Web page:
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Adults can devise unconventional workouts
Parents can exercise, play with children
Savannah King does an “Australian pullup” underneath a playground slide as her son and his friend play on top of it.

Every time I read one of those “you-can-do-these-moves-anywhere” fitness articles, I roll my eyes.

My inner dialogue generally starts rattling off reasons why I can’t actually exercise “anywhere.”

1. I have to take care of my young son.

2. I don’t have time.

3. I’ll look like a fool.

I can drag that list out for hours — days even — but you get the idea.

For some reason, I have prescribed to the idea that exercise must fit into a certain specified time block. As if any exercise outside of the traditional hour workout is not exercise and does not count. Of course, now that I’ve said that aloud I realize how incredibly misguided my attitude has been. The simple fact of the matter is I really can exercise anywhere — and should — but not just for my sake.

Jeff Thigpen, wellness coach and children’s Make a Move class instructor at the Georgia Mountains YMCA in Gainesville, said when parents make healthy choices in front of their children, the kids learn by example.

“Whether it be games or exercise, the best way to get children active is for you to do it yourself with the child,” Thigpen said. “Because at the end of the day, children do as we do not as we say. When activity is more like a game, children are much more apt to exercise. When we make it not so much something we have to do but something that’s fun to do, they’re more likely to get into it. Which makes it a little more hard on adults because you have to be more creative. But in the end it’s worth it because children actually do get into it more.”

According to the Centers for Disease Control and Prevention, one in eight preschoolers in the United States are considered obese. Obese preschoolers are five times as likely as their normal-weight peers to be overweight or obese as adults.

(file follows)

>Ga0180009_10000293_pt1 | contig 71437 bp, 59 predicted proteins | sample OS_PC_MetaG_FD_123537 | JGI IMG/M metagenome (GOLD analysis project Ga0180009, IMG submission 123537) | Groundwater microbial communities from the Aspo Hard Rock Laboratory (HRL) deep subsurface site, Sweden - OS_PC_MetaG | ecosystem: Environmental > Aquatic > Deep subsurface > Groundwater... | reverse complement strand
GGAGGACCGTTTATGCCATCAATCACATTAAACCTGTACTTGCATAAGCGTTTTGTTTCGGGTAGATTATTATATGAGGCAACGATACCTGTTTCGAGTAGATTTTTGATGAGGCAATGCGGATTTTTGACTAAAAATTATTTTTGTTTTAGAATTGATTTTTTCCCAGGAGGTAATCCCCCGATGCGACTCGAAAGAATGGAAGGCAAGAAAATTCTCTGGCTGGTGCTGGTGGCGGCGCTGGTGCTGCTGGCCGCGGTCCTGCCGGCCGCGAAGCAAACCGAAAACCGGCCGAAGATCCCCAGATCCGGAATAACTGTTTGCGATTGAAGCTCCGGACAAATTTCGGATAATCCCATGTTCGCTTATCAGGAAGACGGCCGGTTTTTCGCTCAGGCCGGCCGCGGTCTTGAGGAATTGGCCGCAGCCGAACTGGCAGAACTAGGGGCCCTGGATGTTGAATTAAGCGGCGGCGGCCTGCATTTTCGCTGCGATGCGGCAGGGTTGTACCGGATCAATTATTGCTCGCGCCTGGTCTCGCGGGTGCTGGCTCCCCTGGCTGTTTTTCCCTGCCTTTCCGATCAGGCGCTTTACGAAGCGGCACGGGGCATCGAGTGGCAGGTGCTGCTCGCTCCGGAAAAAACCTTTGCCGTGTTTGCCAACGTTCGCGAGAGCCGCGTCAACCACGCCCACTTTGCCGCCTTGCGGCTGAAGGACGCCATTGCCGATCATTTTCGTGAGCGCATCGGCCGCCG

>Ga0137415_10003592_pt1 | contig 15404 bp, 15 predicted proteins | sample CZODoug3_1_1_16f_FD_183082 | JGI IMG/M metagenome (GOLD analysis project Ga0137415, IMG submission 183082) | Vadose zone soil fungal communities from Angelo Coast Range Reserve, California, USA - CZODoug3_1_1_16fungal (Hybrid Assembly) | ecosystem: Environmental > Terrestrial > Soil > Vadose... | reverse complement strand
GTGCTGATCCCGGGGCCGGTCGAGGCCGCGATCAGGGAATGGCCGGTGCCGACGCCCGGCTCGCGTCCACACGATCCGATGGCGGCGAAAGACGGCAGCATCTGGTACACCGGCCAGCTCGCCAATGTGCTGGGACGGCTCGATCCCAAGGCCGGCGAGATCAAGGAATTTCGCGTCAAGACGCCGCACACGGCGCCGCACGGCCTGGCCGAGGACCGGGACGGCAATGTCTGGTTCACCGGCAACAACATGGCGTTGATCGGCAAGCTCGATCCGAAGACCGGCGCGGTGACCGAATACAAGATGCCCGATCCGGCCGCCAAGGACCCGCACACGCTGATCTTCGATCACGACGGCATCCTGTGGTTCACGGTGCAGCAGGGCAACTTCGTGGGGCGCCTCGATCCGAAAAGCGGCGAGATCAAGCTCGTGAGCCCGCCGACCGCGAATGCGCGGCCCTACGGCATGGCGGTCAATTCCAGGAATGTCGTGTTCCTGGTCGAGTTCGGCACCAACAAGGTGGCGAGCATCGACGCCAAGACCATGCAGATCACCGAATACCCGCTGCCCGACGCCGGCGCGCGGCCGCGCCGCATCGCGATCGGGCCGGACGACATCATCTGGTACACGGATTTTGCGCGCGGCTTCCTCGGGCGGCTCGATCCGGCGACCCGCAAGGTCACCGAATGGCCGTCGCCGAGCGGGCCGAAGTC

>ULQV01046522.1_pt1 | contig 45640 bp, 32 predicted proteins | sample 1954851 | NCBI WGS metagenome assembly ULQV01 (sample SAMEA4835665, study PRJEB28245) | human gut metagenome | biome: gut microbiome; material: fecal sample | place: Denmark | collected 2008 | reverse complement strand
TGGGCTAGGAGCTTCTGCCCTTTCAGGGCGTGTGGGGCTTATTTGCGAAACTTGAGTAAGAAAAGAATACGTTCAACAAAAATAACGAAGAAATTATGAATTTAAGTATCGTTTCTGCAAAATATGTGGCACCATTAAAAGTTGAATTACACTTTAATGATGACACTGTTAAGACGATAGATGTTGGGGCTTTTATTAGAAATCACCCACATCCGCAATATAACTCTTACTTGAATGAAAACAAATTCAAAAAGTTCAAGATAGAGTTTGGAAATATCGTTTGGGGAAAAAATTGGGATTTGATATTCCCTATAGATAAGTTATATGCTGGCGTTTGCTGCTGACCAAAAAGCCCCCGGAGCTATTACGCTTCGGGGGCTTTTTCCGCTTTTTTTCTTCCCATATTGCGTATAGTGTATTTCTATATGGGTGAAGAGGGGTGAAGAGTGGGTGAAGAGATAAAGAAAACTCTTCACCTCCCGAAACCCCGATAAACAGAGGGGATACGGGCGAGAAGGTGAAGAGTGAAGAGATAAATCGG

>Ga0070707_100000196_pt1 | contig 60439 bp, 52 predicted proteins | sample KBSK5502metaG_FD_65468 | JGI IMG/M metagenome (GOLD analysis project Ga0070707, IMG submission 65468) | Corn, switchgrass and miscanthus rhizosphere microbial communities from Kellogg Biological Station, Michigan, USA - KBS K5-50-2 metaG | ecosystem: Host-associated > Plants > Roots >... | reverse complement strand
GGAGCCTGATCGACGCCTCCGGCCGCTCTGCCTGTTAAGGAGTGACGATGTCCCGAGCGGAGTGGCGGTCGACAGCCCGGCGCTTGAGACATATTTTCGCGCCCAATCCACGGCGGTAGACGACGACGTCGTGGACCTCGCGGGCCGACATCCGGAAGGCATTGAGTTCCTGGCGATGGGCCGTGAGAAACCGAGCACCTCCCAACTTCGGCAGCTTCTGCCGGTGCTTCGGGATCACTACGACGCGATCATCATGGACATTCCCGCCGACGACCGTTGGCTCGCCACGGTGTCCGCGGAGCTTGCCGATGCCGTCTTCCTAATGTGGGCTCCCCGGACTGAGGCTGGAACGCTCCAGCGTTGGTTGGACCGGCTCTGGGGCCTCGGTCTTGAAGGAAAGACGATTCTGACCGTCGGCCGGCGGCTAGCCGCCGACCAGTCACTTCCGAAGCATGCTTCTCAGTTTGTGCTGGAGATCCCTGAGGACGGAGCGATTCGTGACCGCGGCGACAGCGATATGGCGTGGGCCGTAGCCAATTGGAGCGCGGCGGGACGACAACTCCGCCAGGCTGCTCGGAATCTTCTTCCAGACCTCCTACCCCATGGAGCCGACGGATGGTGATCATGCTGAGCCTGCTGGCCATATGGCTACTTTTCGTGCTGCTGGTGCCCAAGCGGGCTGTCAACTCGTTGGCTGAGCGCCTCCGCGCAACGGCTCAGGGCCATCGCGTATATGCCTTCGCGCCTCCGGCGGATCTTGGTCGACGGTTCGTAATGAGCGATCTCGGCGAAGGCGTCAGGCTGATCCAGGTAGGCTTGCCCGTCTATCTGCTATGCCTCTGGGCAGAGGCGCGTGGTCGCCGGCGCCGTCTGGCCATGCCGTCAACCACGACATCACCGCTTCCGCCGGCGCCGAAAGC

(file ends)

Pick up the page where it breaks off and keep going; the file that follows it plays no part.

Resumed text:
My son is at a healthy weight for his age, but it still seems prudent to start establishing healthy habits early in life since being overweight or obese puts a person at risk for a lifetime of health problems.

So instead of glossing over those do-anywhere exercise routines, I sought them out online. Turns out there are a ton of suggestions for playground workouts.

Playgrounds are ideal places to exercise for children and adults. We’re lucky enough to have one in walking distance from our house, so I was able to sneak in some great cardiovascular exercise. (Especially since I had to carry my 40-pound youngster up the hills.)

While my son ran around with his newest friend at the playground, I used the slide, bench, swing and ladder to improve my strength.

The slide provides the perfect place for an “Australian pullup.” It is named so because you do it down under.

I used the ladder to do an elevated pushup by propping my feet up a few steps. I tried the same move on my suspension trainer, aka “the swing,” and decided I’d save that advanced exercise for a time when I’m stronger.

After I exhausted my upper body, I found a nearby bench. But I didn’t sit on it, as much as I may have wanted to.

As it turns out, the bench may be the single most amazing piece of workout equipment ever invented. If you have ever taken a step class or walked up a flight of stairs, you know how quickly just stepping up can wear you out. After a few minutes of stepping up and down from the bench, I needed to sit.

While I watched the boys play and caught my breath, I realized I could work out my triceps by gripping the edge of the bench and lowering my bottom to the ground and lifting myself back up.

At the end of my workout I walked back over to the boys. My son matter-of-factly told his friend, “My mom is working out.”

Later that night, I caught my son playing in his room. I laughed and asked him what he was doing as he jumped up and down.

“I’m just exercising,” he said as he fell to the floor and started laughing.